Yes it does. It even works well when you use shutter speeds shorter than your camera normally allows you to work with flash. Caveat: the higher the shutter speed the less amount of light from the flash you’ll have to work with. This happens for a combination of two simple reasons
– Cameras with focal plane shutter regulate exposure time by varying the width of the gap between the front and rear shutter curtains so the shorter the shutter speed the less time any area in the frame is actually exposed to light. The shortest standard shutter speed that most flashes can expose the entire frame at, the “X-sync” speed, is the shortest shutter speed the gap between the first and rear curtains is opened across the entire frame. With modern vertically traveling focal plane shutters this is normally in the 1/200 to 1/250th range.
However With a Nikon or Canon camera with what is known as either FP Sync (Nikon) or HSS (Canon) and a compatible TTL (through the lens) metered and controlled flash the flash and camera can be set for the flash to send out a pulsing continuous stream of low power flashes that are coordinated with the size and progress of the gap across the frame. A very shorthand way of understanding how FP and HSS works is that the smart flash becomes into a virtual continuous light source. Just as with any other continuous light source the shorter shutter speed the less light reaches the sensor (or film: Nikon at least has incorporated a FP flash mode with their film cameras at least as far back as the F4 camera and SB 24 Speedlight)
But what about with higher-powered non -Nikon or non-Canon flashes can hi9gher sync speeds be used? It depends. The primary ingredient here is how the synchronization signal is transmitted to the flash. I’ve been using the wireless PocketWizard ControlTL system for Canon cameras since its introduction and the Nikon variant since before its official release with both Nikon and Canon “smart flashes”. I don’t want to go into how it works (see http://bit.ly/q7RFQj for that) and the issues that have been reported with the Canon 580 EX II Speedlite (see http://bit.ly/gnsgbA).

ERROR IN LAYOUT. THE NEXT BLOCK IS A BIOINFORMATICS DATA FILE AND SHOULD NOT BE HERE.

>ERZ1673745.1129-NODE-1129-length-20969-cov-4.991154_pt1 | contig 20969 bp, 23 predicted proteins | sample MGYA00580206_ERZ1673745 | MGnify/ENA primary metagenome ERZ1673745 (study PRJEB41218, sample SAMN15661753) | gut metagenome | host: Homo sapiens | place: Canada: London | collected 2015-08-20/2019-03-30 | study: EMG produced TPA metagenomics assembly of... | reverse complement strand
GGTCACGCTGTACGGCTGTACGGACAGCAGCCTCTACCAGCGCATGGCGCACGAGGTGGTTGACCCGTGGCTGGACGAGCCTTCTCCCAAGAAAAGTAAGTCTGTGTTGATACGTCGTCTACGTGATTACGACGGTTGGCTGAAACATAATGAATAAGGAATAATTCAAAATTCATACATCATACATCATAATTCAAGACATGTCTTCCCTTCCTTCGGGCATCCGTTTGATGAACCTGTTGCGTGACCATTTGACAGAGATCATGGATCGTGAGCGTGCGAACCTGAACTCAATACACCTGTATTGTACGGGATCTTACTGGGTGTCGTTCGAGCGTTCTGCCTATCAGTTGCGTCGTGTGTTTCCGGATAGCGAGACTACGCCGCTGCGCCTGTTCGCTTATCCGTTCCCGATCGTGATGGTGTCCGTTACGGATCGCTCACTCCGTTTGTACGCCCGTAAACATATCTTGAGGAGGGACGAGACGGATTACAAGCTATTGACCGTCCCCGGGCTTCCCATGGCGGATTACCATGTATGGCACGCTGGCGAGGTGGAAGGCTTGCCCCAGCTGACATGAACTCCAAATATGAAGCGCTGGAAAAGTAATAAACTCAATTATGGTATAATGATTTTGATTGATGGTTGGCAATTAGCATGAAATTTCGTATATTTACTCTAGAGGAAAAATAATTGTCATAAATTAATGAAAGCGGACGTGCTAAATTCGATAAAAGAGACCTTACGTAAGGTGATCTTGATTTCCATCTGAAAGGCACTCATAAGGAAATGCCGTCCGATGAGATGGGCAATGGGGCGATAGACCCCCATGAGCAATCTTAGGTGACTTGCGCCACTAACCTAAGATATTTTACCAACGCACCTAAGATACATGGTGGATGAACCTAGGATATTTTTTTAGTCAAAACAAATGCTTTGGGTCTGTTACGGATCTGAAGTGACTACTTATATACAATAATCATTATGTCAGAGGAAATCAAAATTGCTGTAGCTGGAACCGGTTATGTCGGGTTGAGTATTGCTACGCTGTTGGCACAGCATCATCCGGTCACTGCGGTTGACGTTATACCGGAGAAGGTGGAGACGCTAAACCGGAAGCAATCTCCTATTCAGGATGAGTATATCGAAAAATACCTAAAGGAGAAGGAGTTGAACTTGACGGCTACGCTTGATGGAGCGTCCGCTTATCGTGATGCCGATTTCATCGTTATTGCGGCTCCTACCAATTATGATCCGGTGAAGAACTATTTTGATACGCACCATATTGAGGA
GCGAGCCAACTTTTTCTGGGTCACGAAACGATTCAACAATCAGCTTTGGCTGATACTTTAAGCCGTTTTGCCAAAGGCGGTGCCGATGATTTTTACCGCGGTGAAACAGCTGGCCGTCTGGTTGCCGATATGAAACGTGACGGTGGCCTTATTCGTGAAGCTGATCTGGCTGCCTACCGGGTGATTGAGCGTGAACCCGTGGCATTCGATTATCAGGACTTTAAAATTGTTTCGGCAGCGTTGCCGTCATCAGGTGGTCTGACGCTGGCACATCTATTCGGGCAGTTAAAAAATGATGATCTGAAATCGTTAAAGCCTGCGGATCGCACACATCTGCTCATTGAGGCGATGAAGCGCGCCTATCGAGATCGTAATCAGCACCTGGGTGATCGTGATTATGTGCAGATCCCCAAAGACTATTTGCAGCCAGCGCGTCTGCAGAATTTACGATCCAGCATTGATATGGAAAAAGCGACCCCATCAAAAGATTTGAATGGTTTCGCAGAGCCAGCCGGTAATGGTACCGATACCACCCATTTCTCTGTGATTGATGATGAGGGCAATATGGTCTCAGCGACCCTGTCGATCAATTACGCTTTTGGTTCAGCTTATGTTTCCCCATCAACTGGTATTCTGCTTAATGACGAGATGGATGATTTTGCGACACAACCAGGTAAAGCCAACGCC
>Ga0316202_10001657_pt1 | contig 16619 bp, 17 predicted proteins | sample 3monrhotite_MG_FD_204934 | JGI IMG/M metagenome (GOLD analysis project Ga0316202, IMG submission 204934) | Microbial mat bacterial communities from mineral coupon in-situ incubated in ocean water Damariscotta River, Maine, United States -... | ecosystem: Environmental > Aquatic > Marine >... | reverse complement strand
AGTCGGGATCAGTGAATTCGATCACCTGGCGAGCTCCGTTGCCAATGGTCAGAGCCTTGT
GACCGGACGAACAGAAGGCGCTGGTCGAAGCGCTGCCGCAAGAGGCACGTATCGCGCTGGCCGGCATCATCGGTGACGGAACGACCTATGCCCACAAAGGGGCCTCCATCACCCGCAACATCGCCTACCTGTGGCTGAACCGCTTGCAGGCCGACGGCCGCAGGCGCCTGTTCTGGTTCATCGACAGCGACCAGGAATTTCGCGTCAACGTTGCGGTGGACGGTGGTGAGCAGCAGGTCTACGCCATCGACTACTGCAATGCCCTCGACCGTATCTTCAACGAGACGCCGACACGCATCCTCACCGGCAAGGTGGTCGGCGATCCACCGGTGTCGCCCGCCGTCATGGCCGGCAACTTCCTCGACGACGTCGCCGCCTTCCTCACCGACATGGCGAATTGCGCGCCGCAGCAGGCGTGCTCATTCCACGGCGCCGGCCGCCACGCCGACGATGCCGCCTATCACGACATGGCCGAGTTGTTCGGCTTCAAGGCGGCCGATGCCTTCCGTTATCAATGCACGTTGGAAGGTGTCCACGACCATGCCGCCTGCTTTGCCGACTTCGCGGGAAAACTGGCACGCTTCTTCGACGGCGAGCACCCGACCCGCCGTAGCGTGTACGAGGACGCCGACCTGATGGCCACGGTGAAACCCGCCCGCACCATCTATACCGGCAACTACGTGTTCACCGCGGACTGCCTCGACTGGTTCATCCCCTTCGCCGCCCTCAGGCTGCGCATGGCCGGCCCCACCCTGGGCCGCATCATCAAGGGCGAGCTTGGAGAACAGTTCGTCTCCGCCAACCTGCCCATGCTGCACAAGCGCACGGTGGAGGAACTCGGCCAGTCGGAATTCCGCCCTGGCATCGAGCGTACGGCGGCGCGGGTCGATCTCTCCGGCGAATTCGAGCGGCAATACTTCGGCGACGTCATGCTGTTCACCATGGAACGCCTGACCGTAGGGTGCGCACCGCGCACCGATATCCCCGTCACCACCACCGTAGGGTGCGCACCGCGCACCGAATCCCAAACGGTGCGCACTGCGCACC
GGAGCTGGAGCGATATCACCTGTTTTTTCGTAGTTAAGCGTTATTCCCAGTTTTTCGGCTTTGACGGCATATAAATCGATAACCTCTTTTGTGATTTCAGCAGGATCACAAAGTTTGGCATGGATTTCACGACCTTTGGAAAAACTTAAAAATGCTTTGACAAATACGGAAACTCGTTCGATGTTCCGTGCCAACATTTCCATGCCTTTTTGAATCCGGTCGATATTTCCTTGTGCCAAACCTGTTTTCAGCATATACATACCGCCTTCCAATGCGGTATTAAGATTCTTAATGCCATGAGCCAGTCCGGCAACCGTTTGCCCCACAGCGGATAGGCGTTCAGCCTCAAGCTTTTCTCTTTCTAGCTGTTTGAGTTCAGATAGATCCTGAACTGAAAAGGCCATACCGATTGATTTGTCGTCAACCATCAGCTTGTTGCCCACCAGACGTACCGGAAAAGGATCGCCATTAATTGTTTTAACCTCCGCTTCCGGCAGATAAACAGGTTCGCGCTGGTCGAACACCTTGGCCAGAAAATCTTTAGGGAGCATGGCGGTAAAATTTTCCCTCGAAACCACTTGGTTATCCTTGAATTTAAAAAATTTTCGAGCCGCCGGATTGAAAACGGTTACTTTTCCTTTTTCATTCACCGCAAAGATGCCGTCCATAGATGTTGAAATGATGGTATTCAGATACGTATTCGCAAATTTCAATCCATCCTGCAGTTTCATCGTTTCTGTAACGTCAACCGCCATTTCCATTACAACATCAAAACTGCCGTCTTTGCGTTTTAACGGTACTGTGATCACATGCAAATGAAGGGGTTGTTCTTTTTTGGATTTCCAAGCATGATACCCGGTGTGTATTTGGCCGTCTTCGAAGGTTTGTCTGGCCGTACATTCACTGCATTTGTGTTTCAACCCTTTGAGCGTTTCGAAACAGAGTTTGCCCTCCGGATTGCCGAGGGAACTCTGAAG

I have also been using it reliably with higher energy monolights and pack and head flash systems too but the electro mechanical characteristics of the specific make and model of the flash limits the range of shutter speeds you can use before you start to have black out bands at either the top or bottom of the frame. Basically the longer the flash duration at any given energy setting the greater the range. PocketWizard even makes adapter modules and transceivers for certain models of monolights and pack + head systems.
This brings usback to the question posed in this post’s title. It is actually two questions:
Can a Quantum Trio flash be triggered using the PocketWizard ControlTL wireless system? Yes it can. I’ve done it with a Quantum Trio and a Trio Basic.
Can a Quantum Trio flash be triggered at higher than normal sync speeds using the PocketWizard ControlTL wireless system and if so what is the shutter speed range available? Yes it can. If you don’t mind working at higher ISO settings and wide open or with the flash very close to the subject, at least with the Canon models of the Trio /Trio Basic and ControlTL system up to 1/8000th of a second with a Canon EOS 1Ds Mark III body*. Because I prefer to work at ISO’s below 200 and apertures smaller than wide open I find my practical limit outdoors is about to limit the upper end of the shutter speed to the 1/1200 to 1/2000th range.
* I have read reports where when using the ControlTL remotes with Canon EOS 5D Mark II bodies the flash sync shutter speed range is limited, but as I have no experience with a 5D Mk. II I can’t say one way or another.
Below is an example of a portrait I shot last month with this rig. Click o nthe thumbnail to see a larger version and make the captions more readable. You might also be wondering why the flash mounted is on a big Gitzo camera tripod instead of a light stand. It’s because I didn’t bring a C-Stand and sand bags with me and it was a little windy.